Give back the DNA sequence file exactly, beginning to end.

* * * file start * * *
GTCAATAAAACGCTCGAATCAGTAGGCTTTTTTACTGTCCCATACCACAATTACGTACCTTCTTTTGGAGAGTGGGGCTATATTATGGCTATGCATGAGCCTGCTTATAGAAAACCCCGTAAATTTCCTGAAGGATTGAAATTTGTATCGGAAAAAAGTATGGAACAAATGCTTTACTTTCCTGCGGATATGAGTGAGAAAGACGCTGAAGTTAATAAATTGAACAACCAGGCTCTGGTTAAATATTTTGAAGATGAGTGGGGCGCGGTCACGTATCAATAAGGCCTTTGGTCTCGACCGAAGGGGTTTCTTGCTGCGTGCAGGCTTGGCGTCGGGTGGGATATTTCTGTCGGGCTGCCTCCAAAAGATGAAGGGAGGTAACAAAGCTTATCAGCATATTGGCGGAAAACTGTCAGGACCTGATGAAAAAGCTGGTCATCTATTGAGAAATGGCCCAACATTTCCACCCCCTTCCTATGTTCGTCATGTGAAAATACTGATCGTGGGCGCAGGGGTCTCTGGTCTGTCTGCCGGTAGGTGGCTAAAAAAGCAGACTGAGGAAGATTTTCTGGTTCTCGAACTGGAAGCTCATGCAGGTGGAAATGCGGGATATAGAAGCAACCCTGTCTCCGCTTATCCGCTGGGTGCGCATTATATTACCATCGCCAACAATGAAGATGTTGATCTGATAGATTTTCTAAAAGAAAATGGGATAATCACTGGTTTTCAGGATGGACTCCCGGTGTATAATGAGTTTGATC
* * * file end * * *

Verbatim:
GTCAATAAAACGCTCGAATCAGTAGGCTTTTTTACTGTCCCATACCACAATTACGTACCTTCTTTTGGAGAGTGGGGCTATATTATGGCTATGCATGAGCCTGCTTATAGAAAACCCCGTAAATTTCCTGAAGGATTGAAATTTGTATCGGAAAAAAGTATGGAACAAATGCTTTACTTTCCTGCGGATATGAGTGAGAAAGACGCTGAAGTTAATAAATTGAACAACCAGGCTCTGGTTAAATATTTTGAAGATGAGTGGGGCGCGGTCACGTATCAATAAGGCCTTTGGTCTCGACCGAAGGGGTTTCTTGCTGCGTGCAGGCTTGGCGTCGGGTGGGATATTTCTGTCGGGCTGCCTCCAAAAGATGAAGGGAGGTAACAAAGCTTATCAGCATATTGGCGGAAAACTGTCAGGACCTGATGAAAAAGCTGGTCATCTATTGAGAAATGGCCCAACATTTCCACCCCCTTCCTATGTTCGTCATGTGAAAATACTGATCGTGGGCGCAGGGGTCTCTGGTCTGTCTGCCGGTAGGTGGCTAAAAAAGCAGACTGAGGAAGATTTTCTGGTTCTCGAACTGGAAGCTCATGCAGGTGGAAATGCGGGATATAGAAGCAACCCTGTCTCCGCTTATCCGCTGGGTGCGCATTATATTACCATCGCCAACAATGAAGATGTTGATCTGATAGATTTTCTAAAAGAAAATGGGATAATCACTGGTTTTCAGGATGGACTCCCGGTGTATAATGAGTTTGATC